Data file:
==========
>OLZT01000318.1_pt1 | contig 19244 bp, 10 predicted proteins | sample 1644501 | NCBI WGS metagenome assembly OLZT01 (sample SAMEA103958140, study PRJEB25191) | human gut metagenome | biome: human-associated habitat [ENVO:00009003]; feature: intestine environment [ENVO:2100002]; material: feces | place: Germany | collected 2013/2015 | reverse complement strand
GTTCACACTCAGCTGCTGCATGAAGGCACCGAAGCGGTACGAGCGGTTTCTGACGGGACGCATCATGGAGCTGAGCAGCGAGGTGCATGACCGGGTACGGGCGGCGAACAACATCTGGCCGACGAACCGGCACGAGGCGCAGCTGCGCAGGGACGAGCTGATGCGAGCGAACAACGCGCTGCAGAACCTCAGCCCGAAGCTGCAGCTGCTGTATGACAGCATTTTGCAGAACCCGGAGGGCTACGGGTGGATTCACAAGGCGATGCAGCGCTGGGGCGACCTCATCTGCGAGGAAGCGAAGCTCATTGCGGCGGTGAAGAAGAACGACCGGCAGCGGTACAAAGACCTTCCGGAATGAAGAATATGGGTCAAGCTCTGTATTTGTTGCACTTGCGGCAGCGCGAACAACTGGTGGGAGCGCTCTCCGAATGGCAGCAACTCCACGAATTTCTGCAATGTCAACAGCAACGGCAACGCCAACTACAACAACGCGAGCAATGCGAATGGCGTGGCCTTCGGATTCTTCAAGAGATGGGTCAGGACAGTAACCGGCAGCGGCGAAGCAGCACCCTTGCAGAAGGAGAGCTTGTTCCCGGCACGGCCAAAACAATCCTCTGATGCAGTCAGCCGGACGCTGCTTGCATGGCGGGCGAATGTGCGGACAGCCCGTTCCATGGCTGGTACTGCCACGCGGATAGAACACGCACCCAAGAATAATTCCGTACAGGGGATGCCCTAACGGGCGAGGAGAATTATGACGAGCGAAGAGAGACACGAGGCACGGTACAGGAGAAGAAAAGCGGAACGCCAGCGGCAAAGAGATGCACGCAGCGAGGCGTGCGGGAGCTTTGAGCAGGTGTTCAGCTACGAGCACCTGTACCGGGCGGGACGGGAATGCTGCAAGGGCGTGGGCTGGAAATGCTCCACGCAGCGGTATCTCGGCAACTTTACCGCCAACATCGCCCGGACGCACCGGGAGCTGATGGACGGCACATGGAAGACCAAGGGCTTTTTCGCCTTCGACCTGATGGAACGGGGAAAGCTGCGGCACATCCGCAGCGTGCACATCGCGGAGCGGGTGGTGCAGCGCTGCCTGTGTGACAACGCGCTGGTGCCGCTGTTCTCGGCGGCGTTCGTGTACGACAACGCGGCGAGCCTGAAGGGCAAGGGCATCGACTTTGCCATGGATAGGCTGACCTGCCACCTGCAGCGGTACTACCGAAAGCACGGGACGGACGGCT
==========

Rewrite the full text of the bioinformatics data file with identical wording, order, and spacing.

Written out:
>OLZT01000318.1_pt1 | contig 19244 bp, 10 predicted proteins | sample 1644501 | NCBI WGS metagenome assembly OLZT01 (sample SAMEA103958140, study PRJEB25191) | human gut metagenome | biome: human-associated habitat [ENVO:00009003]; feature: intestine environment [ENVO:2100002]; material: feces | place: Germany | collected 2013/2015 | reverse complement strand
GTTCACACTCAGCTGCTGCATGAAGGCACCGAAGCGGTACGAGCGGTTTCTGACGGGACGCATCATGGAGCTGAGCAGCGAGGTGCATGACCGGGTACGGGCGGCGAACAACATCTGGCCGACGAACCGGCACGAGGCGCAGCTGCGCAGGGACGAGCTGATGCGAGCGAACAACGCGCTGCAGAACCTCAGCCCGAAGCTGCAGCTGCTGTATGACAGCATTTTGCAGAACCCGGAGGGCTACGGGTGGATTCACAAGGCGATGCAGCGCTGGGGCGACCTCATCTGCGAGGAAGCGAAGCTCATTGCGGCGGTGAAGAAGAACGACCGGCAGCGGTACAAAGACCTTCCGGAATGAAGAATATGGGTCAAGCTCTGTATTTGTTGCACTTGCGGCAGCGCGAACAACTGGTGGGAGCGCTCTCCGAATGGCAGCAACTCCACGAATTTCTGCAATGTCAACAGCAACGGCAACGCCAACTACAACAACGCGAGCAATGCGAATGGCGTGGCCTTCGGATTCTTCAAGAGATGGGTCAGGACAGTAACCGGCAGCGGCGAAGCAGCACCCTTGCAGAAGGAGAGCTTGTTCCCGGCACGGCCAAAACAATCCTCTGATGCAGTCAGCCGGACGCTGCTTGCATGGCGGGCGAATGTGCGGACAGCCCGTTCCATGGCTGGTACTGCCACGCGGATAGAACACGCACCCAAGAATAATTCCGTACAGGGGATGCCCTAACGGGCGAGGAGAATTATGACGAGCGAAGAGAGACACGAGGCACGGTACAGGAGAAGAAAAGCGGAACGCCAGCGGCAAAGAGATGCACGCAGCGAGGCGTGCGGGAGCTTTGAGCAGGTGTTCAGCTACGAGCACCTGTACCGGGCGGGACGGGAATGCTGCAAGGGCGTGGGCTGGAAATGCTCCACGCAGCGGTATCTCGGCAACTTTACCGCCAACATCGCCCGGACGCACCGGGAGCTGATGGACGGCACATGGAAGACCAAGGGCTTTTTCGCCTTCGACCTGATGGAACGGGGAAAGCTGCGGCACATCCGCAGCGTGCACATCGCGGAGCGGGTGGTGCAGCGCTGCCTGTGTGACAACGCGCTGGTGCCGCTGTTCTCGGCGGCGTTCGTGTACGACAACGCGGCGAGCCTGAAGGGCAAGGGCATCGACTTTGCCATGGATAGGCTGACCTGCCACCTGCAGCGGTACTACCGAAAGCACGGGACGGACGGCT